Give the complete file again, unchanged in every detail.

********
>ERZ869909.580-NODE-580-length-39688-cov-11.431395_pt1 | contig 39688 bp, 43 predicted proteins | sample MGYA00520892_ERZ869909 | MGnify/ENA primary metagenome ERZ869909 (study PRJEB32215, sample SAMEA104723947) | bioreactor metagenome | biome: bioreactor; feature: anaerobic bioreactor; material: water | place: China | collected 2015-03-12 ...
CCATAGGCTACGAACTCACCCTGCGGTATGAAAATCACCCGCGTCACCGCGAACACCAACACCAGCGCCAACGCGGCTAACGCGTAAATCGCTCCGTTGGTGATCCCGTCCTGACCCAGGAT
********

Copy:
>ERZ869909.580-NODE-580-length-39688-cov-11.431395_pt1 | contig 39688 bp, 43 predicted proteins | sample MGYA00520892_ERZ869909 | MGnify/ENA primary metagenome ERZ869909 (study PRJEB32215, sample SAMEA104723947) | bioreactor metagenome | biome: bioreactor; feature: anaerobic bioreactor; material: water | place: China | collected 2015-03-12 ...
CCATAGGCTACGAACTCACCCTGCGGTATGAAAATCACCCGCGTCACCGCGAACACCAACACCAGCGCCAACGCGGCTAACGCGTAAATCGCTCCGTTGGTGATCCCGTCCTGACCCAGGAT